The Rt. Rev. Keith Ackerman
Retired Anglo-catholic bishop of Quincy, active with Forward in Faith
and The International Catholic Conference of Anglicans
"I would argue that the Anglican Church has no inherent boundaries within itself.
Rather, in openness it has allowed the surrounding culture to set the boundaries for it." (Anglican Manifest, page 23.)
Ever since the publication of "Ye are the Body," by the late Fr. Bonnell Spencer, OHC, many Anglicans have sought books that would give both an overview and summary of major Christian moments in history. In many ways, "Anglican Manifesto," by Fr. Jack Estes, is a postscript to Fr. Spencer's excellent text book. Indeed, since we are in the midst of whatever au currant term one must use to describe Christianity in the 21st Century, succinct ways in which to diagnosis ecclesial problems become difficult. I am convinced that Fr. Estes has succeeded.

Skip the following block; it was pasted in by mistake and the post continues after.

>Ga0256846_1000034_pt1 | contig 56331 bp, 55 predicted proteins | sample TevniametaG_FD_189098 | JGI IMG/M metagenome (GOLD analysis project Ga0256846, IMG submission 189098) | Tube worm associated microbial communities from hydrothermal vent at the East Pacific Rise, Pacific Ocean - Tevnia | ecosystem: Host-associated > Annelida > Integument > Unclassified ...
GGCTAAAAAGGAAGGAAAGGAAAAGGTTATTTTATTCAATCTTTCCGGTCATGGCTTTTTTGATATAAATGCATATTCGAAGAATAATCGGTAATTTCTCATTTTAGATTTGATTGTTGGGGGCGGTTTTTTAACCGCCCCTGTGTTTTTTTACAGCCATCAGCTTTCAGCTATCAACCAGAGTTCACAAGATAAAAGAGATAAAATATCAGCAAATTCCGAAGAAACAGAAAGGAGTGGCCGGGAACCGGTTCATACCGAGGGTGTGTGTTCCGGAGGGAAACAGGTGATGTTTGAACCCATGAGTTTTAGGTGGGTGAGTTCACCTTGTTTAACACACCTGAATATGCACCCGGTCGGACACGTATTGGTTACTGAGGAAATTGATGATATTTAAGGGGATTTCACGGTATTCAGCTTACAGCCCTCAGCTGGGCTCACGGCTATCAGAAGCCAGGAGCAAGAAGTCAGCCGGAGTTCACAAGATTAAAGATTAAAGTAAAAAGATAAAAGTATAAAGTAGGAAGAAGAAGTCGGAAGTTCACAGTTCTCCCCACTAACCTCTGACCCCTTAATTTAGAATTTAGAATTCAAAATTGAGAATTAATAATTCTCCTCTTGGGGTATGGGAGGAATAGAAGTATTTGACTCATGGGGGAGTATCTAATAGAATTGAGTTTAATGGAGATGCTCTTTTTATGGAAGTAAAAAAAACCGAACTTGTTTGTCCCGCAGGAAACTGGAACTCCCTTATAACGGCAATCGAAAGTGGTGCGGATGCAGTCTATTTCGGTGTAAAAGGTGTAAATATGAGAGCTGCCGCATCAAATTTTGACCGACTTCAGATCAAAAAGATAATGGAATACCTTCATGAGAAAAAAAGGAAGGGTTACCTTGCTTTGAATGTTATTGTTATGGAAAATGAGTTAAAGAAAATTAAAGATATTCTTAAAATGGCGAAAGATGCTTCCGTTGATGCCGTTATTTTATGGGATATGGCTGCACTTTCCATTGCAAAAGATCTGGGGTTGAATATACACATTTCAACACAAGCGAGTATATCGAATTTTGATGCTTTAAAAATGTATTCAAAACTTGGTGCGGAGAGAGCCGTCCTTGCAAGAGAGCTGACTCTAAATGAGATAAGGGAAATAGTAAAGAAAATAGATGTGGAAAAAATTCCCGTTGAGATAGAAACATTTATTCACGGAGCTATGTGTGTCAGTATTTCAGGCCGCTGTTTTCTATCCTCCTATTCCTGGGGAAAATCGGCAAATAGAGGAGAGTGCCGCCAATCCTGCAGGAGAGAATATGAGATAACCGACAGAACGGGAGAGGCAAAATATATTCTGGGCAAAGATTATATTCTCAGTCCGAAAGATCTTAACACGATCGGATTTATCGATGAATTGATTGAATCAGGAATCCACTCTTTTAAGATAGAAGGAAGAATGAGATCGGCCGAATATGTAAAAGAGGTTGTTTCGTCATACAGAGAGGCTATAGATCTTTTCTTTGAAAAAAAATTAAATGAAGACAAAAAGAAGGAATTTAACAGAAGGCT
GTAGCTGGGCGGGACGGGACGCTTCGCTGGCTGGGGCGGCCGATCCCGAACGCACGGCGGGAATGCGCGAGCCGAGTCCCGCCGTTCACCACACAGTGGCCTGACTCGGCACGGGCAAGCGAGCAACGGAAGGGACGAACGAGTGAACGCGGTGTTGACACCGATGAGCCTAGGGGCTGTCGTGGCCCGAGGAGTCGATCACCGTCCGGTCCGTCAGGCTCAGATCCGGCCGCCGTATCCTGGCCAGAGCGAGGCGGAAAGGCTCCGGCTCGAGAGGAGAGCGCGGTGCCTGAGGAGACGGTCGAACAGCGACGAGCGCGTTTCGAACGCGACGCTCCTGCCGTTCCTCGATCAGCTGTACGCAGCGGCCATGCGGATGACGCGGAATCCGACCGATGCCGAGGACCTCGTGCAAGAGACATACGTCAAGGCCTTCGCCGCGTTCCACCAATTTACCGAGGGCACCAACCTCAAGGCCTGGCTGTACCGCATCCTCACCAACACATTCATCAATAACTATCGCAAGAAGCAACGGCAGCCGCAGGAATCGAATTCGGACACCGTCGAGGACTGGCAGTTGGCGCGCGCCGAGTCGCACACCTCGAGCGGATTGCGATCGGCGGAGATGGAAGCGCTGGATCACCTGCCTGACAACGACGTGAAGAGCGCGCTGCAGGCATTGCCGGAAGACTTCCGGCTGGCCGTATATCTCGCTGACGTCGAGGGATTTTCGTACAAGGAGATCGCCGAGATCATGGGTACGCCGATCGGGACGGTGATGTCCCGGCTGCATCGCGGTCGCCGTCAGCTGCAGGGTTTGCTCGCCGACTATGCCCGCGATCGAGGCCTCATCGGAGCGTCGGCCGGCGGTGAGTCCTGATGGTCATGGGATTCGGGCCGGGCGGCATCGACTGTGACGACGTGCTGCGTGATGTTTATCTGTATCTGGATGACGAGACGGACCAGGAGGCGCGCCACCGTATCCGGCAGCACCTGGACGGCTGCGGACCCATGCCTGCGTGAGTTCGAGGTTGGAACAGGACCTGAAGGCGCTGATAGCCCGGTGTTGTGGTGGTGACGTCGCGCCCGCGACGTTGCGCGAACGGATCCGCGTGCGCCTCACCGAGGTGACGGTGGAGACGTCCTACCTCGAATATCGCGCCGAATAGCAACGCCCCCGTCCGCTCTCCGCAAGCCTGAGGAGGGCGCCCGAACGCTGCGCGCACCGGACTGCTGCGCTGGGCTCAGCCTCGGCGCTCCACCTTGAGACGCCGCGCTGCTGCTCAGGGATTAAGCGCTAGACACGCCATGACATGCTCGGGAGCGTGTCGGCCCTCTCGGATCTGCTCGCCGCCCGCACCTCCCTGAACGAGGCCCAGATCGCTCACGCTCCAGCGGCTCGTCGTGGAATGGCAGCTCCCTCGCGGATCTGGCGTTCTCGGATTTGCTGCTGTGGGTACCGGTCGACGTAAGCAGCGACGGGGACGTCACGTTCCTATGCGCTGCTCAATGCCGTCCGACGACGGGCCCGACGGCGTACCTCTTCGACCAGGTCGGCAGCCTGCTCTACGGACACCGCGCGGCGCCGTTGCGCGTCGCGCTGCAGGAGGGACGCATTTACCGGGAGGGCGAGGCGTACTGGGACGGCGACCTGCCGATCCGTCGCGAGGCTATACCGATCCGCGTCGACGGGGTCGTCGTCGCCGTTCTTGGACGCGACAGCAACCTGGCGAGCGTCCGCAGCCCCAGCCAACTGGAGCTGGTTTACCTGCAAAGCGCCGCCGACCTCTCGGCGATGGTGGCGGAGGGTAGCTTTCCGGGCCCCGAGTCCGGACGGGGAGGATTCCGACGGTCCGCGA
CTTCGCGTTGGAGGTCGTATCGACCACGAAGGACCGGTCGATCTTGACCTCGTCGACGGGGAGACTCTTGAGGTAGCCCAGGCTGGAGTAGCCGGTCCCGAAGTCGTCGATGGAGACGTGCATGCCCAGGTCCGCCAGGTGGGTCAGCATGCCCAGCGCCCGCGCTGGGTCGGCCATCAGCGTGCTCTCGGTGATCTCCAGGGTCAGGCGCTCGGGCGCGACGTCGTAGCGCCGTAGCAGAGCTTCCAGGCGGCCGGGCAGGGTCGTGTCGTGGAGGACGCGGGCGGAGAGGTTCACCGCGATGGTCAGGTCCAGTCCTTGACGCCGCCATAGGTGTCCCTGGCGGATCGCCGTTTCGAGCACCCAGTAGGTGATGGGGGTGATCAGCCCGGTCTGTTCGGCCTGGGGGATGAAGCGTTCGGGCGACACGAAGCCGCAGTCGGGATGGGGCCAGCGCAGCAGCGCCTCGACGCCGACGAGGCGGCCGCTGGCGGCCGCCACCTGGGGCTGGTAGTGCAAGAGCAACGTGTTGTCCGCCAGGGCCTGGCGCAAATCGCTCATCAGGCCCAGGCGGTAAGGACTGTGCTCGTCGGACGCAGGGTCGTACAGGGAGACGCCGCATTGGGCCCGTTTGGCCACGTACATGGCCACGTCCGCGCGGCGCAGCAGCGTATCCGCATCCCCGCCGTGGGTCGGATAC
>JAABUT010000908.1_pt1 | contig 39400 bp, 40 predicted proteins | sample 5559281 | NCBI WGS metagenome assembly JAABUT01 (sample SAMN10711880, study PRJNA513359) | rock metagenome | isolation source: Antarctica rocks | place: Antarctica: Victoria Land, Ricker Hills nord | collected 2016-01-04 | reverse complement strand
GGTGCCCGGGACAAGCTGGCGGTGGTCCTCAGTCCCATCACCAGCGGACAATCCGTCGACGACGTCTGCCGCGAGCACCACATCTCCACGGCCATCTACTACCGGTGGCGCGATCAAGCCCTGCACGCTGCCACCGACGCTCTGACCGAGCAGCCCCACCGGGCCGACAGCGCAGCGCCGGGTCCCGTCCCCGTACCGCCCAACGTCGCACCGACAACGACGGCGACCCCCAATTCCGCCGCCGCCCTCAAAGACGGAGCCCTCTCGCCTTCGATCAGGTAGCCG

In a "death and dying" situation people and institutions attempt to enshrine a moment
when the Church was truly healthy. I am rather convinced that the new mantra of
"Reformation Theology" as a cure is indicative of that relative despair felt by many Anglicans
in attempting to bring "order out of chaos." Fr. Estes does not fall into the trap of enshrining either moments of modern Church history (16th century onwards) or even moments in Church history of the undivided Church. Reactionary theology and addressing symptoms of deeper theological and ecclesial deficits are not to be found in his book. Rather he has put before the Church a much larger and significant vision.
I would suggest that anyone who is serious about the Church to the extent that they see her as the Bride of Christ, rather than simply an institution, will find this excellent book to be helpful. Inherent in every section is a prognosis - a refreshing departure from many books being written today about the state of the Church. Indeed, also inherent in this book is a clarion call for what could well result in an Ecumenical Council.
"A revived and restructured fellowship of Anglican Churches could readily become a model and a catalyst for the reformation of the various Christian Fellowships worldwide."
Bishop Keith Ackerman